Advocacy Blog_ABC_Keystone

By: Christina Fulponi, Government Affairs Coordinator

On December 2, 2017, the Senate passed a Tax Cuts and Jobs Act with a vote of 51-49, which updates the tax codes and cuts taxes for individuals and businesses. While the legislation would add $1 trillion to the deficit, according to the Joint Committee on Taxation (JTC), the plan would level out in 2027 with modest gains and significant savings in federal spending. In mid-November, the House passed their version of the bill, which differs slightly from the Senate’s more recent bill. Both bills repeal the state and local tax deduction (SALT) for income and sales taxes and nearly double the standard deduction for both single and married couples.

Additionally, both bills:

  • eliminate personal exemptions and expand the medical expense deduction;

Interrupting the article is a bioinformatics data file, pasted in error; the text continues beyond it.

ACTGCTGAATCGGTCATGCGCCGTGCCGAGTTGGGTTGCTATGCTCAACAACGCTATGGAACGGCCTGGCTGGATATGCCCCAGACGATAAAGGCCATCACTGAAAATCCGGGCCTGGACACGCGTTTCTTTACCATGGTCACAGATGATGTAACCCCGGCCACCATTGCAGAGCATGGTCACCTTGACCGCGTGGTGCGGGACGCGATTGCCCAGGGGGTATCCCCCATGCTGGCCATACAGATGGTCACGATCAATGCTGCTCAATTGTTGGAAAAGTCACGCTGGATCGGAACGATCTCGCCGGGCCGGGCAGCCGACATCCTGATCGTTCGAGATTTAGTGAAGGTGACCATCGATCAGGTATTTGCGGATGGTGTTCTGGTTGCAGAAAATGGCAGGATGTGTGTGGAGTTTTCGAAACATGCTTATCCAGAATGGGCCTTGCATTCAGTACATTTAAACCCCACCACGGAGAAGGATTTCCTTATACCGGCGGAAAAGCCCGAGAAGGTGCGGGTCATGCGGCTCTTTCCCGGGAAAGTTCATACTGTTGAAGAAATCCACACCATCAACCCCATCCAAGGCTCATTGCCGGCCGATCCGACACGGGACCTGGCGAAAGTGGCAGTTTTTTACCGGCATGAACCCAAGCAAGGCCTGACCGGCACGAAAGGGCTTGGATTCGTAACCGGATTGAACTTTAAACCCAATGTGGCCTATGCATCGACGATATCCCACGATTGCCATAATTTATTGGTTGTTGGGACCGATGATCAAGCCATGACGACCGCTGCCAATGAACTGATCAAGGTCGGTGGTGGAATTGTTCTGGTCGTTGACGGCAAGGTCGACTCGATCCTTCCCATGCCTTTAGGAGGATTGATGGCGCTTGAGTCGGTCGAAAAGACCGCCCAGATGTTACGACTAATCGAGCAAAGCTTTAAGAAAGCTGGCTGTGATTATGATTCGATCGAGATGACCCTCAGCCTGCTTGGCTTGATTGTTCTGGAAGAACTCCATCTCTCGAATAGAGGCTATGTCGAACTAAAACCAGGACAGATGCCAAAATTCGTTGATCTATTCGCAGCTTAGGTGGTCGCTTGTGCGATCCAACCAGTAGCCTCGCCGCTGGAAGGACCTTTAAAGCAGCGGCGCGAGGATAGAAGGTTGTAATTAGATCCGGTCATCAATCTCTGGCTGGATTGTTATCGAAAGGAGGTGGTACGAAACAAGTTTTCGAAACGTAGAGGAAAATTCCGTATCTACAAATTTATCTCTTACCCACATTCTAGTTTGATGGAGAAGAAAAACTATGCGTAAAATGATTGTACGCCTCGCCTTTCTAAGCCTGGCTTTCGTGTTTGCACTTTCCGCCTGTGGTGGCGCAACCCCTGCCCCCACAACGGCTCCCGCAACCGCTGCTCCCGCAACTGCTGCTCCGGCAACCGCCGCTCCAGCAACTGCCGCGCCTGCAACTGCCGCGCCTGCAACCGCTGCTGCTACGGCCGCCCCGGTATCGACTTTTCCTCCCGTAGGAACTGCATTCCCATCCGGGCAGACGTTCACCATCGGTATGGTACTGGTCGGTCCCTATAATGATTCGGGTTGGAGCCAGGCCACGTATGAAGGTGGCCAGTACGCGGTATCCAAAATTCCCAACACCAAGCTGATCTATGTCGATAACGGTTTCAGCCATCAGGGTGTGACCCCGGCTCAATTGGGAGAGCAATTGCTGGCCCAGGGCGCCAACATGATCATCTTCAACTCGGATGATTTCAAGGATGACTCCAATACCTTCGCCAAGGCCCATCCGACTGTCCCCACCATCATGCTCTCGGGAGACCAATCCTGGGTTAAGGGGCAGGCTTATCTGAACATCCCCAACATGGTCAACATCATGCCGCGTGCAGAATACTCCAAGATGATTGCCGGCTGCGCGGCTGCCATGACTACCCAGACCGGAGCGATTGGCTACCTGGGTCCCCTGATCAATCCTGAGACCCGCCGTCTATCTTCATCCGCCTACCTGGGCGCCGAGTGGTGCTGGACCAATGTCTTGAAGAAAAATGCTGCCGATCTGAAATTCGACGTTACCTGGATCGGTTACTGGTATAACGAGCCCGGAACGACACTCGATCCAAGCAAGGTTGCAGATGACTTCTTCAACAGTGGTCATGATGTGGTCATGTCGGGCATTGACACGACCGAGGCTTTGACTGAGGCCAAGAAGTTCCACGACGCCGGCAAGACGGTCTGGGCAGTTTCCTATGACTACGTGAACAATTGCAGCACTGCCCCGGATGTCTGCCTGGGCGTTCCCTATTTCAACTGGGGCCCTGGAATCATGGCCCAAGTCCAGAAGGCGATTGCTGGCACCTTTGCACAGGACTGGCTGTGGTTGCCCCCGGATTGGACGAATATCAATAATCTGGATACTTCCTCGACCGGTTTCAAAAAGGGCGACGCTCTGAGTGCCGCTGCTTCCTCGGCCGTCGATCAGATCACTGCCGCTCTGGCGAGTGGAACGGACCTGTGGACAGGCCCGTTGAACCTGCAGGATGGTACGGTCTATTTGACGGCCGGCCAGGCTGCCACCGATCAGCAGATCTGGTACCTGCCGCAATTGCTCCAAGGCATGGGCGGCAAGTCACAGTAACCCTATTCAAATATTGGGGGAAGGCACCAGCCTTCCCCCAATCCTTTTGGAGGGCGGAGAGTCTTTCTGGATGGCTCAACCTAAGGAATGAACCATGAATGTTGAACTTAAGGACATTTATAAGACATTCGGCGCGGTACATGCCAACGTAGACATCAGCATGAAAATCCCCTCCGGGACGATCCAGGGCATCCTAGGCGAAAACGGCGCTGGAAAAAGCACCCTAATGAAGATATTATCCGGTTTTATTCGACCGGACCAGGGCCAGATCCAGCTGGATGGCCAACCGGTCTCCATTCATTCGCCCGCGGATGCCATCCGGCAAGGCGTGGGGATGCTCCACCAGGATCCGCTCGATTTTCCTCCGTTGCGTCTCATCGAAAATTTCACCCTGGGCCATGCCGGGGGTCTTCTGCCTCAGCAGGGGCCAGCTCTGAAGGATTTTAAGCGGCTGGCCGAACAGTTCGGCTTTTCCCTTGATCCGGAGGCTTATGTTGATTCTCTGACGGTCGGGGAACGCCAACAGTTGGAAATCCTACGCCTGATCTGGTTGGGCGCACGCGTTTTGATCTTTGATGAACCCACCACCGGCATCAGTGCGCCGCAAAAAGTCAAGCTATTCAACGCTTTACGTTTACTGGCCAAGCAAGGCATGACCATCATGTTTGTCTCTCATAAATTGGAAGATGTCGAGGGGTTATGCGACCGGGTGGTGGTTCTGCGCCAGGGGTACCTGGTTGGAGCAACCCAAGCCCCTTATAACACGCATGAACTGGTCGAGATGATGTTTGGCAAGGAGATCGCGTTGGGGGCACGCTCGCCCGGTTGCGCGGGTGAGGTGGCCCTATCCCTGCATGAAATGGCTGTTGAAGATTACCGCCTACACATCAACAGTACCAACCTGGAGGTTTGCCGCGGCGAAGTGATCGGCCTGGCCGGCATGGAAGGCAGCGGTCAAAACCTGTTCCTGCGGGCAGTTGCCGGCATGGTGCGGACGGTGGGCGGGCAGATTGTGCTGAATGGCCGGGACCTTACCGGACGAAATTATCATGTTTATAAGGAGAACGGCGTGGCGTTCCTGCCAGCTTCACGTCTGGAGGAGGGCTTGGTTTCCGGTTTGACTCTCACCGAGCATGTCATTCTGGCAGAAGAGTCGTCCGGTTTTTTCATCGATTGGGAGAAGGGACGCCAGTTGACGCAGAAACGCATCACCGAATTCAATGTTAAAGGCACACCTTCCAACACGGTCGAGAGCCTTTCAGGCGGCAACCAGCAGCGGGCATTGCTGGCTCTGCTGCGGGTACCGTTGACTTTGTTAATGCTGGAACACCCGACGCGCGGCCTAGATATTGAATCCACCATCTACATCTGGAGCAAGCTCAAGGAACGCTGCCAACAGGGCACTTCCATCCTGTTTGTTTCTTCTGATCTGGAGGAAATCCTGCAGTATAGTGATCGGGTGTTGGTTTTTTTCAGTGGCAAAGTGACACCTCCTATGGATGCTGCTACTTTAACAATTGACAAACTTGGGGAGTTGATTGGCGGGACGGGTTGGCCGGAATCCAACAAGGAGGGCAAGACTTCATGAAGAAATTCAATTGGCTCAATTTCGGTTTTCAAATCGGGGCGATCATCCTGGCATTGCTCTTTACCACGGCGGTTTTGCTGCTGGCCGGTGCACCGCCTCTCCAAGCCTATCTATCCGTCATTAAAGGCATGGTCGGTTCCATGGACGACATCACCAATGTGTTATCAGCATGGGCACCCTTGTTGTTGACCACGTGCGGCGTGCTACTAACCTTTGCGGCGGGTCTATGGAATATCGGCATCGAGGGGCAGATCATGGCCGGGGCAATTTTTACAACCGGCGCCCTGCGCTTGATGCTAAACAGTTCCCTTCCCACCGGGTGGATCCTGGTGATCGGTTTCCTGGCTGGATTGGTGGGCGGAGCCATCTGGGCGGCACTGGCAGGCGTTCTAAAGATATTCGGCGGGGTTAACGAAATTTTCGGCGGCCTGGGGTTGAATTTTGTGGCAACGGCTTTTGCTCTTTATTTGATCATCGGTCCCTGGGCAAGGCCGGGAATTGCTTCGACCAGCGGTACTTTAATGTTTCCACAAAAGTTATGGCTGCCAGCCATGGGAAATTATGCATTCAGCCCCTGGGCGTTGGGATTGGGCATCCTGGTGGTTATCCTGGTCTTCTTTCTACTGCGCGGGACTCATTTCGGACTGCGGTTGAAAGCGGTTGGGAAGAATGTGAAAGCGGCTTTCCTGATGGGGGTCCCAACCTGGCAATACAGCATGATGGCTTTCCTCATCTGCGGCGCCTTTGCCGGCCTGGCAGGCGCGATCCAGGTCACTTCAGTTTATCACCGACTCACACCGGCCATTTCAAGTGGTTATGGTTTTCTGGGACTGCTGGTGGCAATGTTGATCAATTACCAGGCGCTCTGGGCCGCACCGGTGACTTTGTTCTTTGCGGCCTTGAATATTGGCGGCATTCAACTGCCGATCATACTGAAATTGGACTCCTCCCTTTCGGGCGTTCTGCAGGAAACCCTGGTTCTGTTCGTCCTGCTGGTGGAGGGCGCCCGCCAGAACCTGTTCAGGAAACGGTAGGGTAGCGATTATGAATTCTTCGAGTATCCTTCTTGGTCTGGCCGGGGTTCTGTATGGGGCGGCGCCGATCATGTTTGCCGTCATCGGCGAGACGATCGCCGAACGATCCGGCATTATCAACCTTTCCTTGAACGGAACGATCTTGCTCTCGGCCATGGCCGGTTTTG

• preserve the estate tax, but double the exemption levels;
  • propose to cut the corporate tax rate from 20% to 35%, which would not take effect until 2019 under the Senate proposal; and
  • would also implement a territorial system for how multinational companies are taxed, a move which is intended to even the playing field for American international businesses which are said to be at a disadvantage under current tax code.

However, aside from these similarities, there are a few notable differences between the bills.

For starters, the Senate bill maintains seven individual income tax brackets but changes the rates, while the House bill only proposes four brackets. Regarding Obamacare taxes, the Senate proposed legislation would repeal individual mandates while the House bill proposed no changes. The House bill would also repeal deductions for medical expenses and student loan interest, as well as repeals or reduces credit card reductions. Conversely, the Senate bill has made very few changes to any of those provisions.

Pennsylvania’s Senators voted along their party lines, with Senator Toomey voting in favor and Senator Bob Casey Jr. opposing it. Senator Bob Corker of Tennessee was the only Republican to vote against the bill. So, what happens next? Both bills will head to a conference committee where the differences will be resolved, with a goal of a compromise reaching the President’s desk by early 2018.